Figurative language
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Figurative Language. Recognizing Figurative Language. “I walked into class this morning.” . “I sauntered gracefully down the hall—a bird flittering above the chaos of my classmates—and was the first to be seated in the classroom: ready to start the day.” . What’s the Difference?.

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Figurative Language

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Figurative language

Figurative Language


Recognizing figurative language

Recognizing Figurative Language

“I walked into class this morning.”

“I sauntered gracefully down the hall—a bird flittering above the chaos of my classmates—and was the first to be seated in the classroom: ready to start the day.”


What s the difference

What’s the Difference?

  • “I walked into class this morning.”

  • “I sauntered gracefully down the hall—a bird flittering above the chaos of my classmates—and was the first to be seated in the classroom: ready to start the day.”

  • Write down what you notice. Be ready to share.


Figurative vs literal

Figurative VS. Literal

  • Literal language:It is plain fact. It means only and exactly what it says.

  • Figurative language: It is used to compare or represent, to enhance and give depth to understanding; it is used to help “paint a picture” in the reader or listener’s mind.

    • Figurative language means there is more than what’s on the surface.

      *Even this is figurative language—What does it really mean?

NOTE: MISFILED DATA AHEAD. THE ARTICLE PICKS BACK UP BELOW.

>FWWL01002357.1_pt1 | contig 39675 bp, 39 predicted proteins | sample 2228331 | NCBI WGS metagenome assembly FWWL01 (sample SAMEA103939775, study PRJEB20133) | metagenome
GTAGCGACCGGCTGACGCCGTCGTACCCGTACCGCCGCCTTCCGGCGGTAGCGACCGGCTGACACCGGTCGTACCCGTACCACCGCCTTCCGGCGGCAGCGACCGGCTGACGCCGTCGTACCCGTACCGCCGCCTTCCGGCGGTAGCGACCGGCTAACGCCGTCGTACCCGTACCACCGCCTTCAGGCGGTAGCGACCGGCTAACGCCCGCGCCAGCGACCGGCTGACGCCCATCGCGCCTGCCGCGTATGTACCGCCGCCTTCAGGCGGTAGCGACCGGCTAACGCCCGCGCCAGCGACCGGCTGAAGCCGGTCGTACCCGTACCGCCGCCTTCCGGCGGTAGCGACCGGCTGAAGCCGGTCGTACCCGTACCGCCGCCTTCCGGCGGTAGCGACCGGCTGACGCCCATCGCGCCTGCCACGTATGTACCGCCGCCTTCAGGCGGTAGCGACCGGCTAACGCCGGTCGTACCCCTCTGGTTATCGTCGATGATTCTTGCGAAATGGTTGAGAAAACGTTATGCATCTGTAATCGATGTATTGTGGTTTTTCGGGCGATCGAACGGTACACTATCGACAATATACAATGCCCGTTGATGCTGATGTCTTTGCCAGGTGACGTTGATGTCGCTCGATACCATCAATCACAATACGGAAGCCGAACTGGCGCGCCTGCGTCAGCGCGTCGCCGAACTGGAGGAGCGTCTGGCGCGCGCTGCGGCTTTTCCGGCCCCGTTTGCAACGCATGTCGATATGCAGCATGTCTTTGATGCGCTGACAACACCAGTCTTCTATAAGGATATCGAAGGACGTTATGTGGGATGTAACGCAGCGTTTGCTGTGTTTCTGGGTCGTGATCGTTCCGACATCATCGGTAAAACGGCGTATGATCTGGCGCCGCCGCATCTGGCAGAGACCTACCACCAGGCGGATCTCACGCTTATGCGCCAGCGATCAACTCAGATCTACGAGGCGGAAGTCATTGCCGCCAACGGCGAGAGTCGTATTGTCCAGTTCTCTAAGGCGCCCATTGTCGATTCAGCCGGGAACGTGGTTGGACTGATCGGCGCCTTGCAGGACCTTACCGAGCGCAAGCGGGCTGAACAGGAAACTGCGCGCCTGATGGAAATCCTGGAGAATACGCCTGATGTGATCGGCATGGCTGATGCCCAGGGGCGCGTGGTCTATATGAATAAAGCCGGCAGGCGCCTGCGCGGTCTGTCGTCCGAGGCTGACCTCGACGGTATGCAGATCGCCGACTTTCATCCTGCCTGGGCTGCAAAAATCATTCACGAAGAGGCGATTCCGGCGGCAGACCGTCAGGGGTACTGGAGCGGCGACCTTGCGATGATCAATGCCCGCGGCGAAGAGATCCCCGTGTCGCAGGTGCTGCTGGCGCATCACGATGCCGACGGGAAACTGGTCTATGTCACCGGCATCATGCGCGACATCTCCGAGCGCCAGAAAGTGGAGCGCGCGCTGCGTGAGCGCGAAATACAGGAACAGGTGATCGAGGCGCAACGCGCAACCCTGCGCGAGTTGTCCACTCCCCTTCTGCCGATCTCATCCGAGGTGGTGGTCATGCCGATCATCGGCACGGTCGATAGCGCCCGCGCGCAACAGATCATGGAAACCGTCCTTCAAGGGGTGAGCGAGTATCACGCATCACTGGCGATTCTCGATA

(There is a deeper level; a level that is not obvious from the exact words being used.)

    • Figurative language is very common in poetry.


Different kinds of figurative language

Different Kinds of Figurative Language

Simile Metaphor Imagery

Personification Hyperbole

Onomatopoeia Idioms Alliteration


Simile

Simile

  • A comparison of two unlike things, usinglikeor as.

  • My snoopy little sister is as curious as a cat!


Imagery

Imagery

  • Using thoroughly descriptive language that appeals to one or more of the senses (sight, sound, touch, taste, and smell).

  • I walked into the kitchen and was immediately bombarded by the delicious aroma of Italian herbs mixed with the scent of warmed olive oil, and hot yeast: I knew mom was making her famous breadsticks.


Metaphor

Metaphor

  • A comparison that does not use like or as; it implies that one thing is the other.

  • The hungry animal in my hand devoured the blankness of the paper in front of me as I eagerly recorded my story.

  • I wrote my story with excitement.


Personification

Personification

  • Giving human characteristics to non-human entities or objects.

  • My math test stared up at me, almost sneering, as sweat rolled down my anxious back; I knew I should have studied.


Hyperbole

Hyperbole

  • Using exaggeration to create effect.

  • After the long trip, Julia was hungrier than an army of men…who ran out of rations two days ago. None of us wanted to get in her way.


Onomatopoeia

Onomatopoeia

  • A word whose spelling reflects its sound.

Pow!

Crack!

Hm…

Woof!

drip


Idioms

Idioms

  • A group of otherwise unrelated words that, when used together, have taken on a completely new meaning.

  • It creates an image that metaphorically represents a situation or emotion.

  • “I am sure your little sibling has gotten on your nerves before.”


Alliteration

Alliteration

  • Using words close together that begin with the same sound.

  • Stop sticking stubby stamps to my stomach!

st

st

st

st

st


Now what

Now What?

  • Tell me what you know.

    • Write it down (on the sheet I gave you), and remember:

      • Complete thoughts

      • Explanations

      • Be thorough

      • Be specific

      • Examples

      • Put it in your own words


Pictures taken from

Pictures taken from

  • http://awesomestoryworld.blogspot.com/

  • http://www.clipartreview.com/pages/100125-212813-723009.html

  • Others from Google images + clip art


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